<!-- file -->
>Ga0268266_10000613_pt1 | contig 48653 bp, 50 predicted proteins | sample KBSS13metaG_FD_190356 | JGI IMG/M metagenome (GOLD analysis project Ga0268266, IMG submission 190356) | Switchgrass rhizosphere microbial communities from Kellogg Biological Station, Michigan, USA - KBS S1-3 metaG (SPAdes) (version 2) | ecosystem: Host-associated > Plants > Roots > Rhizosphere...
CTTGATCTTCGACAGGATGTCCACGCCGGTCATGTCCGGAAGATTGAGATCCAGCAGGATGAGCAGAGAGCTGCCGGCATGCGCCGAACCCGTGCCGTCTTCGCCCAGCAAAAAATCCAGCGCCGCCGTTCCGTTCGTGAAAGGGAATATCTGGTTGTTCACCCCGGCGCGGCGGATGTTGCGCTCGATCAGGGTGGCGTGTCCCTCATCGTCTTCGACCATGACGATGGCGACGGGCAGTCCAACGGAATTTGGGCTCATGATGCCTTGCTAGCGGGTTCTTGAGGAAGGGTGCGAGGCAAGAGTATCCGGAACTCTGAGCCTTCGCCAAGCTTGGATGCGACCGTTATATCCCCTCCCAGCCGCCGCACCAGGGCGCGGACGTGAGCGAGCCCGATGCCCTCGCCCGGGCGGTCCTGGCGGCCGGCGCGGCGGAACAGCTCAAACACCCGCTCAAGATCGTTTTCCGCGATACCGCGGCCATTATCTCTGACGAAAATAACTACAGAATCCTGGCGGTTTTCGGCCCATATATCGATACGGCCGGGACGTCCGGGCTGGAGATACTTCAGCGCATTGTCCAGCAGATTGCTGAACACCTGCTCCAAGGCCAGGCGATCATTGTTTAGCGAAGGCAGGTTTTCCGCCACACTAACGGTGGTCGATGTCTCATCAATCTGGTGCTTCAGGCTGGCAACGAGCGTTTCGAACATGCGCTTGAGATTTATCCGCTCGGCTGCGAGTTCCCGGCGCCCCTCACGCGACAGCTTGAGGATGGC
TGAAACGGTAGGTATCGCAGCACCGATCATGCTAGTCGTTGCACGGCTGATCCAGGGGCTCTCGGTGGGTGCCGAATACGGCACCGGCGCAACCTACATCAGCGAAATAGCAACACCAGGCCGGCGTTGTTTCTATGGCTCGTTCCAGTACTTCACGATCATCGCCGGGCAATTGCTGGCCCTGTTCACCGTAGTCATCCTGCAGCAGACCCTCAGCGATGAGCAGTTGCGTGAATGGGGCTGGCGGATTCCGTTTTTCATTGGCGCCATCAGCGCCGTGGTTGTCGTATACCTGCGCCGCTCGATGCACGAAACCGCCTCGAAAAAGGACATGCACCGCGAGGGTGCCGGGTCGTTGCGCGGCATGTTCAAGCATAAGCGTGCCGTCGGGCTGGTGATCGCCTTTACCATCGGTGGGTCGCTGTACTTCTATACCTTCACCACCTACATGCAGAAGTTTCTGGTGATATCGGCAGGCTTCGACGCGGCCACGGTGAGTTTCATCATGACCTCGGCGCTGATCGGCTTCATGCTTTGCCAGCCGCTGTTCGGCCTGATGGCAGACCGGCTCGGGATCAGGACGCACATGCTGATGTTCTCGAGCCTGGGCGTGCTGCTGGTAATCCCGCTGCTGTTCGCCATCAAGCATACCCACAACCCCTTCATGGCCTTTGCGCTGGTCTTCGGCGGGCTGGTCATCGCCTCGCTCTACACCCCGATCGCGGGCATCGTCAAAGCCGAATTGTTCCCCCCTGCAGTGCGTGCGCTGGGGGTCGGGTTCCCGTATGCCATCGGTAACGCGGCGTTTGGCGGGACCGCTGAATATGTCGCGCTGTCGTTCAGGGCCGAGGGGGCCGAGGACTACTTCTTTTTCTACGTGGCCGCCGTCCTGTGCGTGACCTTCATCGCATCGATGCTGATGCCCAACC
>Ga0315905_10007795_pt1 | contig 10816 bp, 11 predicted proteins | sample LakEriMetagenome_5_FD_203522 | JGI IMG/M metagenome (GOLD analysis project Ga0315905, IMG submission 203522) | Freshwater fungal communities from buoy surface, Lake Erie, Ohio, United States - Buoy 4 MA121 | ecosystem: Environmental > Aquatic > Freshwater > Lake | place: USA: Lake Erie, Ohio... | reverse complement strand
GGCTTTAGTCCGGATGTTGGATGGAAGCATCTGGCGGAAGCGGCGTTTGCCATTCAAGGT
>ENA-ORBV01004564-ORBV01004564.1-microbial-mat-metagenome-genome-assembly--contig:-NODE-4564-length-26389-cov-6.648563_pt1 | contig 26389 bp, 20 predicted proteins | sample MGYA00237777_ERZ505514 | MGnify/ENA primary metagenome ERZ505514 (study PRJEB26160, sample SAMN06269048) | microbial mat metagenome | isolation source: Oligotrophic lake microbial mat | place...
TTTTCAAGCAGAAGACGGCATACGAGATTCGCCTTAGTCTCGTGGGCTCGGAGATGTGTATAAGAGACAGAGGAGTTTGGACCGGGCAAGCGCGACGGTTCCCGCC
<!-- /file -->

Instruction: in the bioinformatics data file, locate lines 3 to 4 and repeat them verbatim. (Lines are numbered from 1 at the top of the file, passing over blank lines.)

TGAAACGGTAGGTATCGCAGCACCGATCATGCTAGTCGTTGCACGGCTGATCCAGGGGCTCTCGGTGGGTGCCGAATACGGCACCGGCGCAACCTACATCAGCGAAATAGCAACACCAGGCCGGCGTTGTTTCTATGGCTCGTTCCAGTACTTCACGATCATCGCCGGGCAATTGCTGGCCCTGTTCACCGTAGTCATCCTGCAGCAGACCCTCAGCGATGAGCAGTTGCGTGAATGGGGCTGGCGGATTCCGTTTTTCATTGGCGCCATCAGCGCCGTGGTTGTCGTATACCTGCGCCGCTCGATGCACGAAACCGCCTCGAAAAAGGACATGCACCGCGAGGGTGCCGGGTCGTTGCGCGGCATGTTCAAGCATAAGCGTGCCGTCGGGCTGGTGATCGCCTTTACCATCGGTGGGTCGCTGTACTTCTATACCTTCACCACCTACATGCAGAAGTTTCTGGTGATATCGGCAGGCTTCGACGCGGCCACGGTGAGTTTCATCATGACCTCGGCGCTGATCGGCTTCATGCTTTGCCAGCCGCTGTTCGGCCTGATGGCAGACCGGCTCGGGATCAGGACGCACATGCTGATGTTCTCGAGCCTGGGCGTGCTGCTGGTAATCCCGCTGCTGTTCGCCATCAAGCATACCCACAACCCCTTCATGGCCTTTGCGCTGGTCTTCGGCGGGCTGGTCATCGCCTCGCTCTACACCCCGATCGCGGGCATCGTCAAAGCCGAATTGTTCCCCCCTGCAGTGCGTGCGCTGGGGGTCGGGTTCCCGTATGCCATCGGTAACGCGGCGTTTGGCGGGACCGCTGAATATGTCGCGCTGTCGTTCAGGGCCGAGGGGGCCGAGGACTACTTCTTTTTCTACGTGGCCGCCGTCCTGTGCGTGACCTTCATCGCATCGATGCTGATGCCCAACC
>Ga0315905_10007795_pt1 | contig 10816 bp, 11 predicted proteins | sample LakEriMetagenome_5_FD_203522 | JGI IMG/M metagenome (GOLD analysis project Ga0315905, IMG submission 203522) | Freshwater fungal communities from buoy surface, Lake Erie, Ohio, United States - Buoy 4 MA121 | ecosystem: Environmental > Aquatic > Freshwater > Lake | place: USA: Lake Erie, Ohio... | reverse complement strand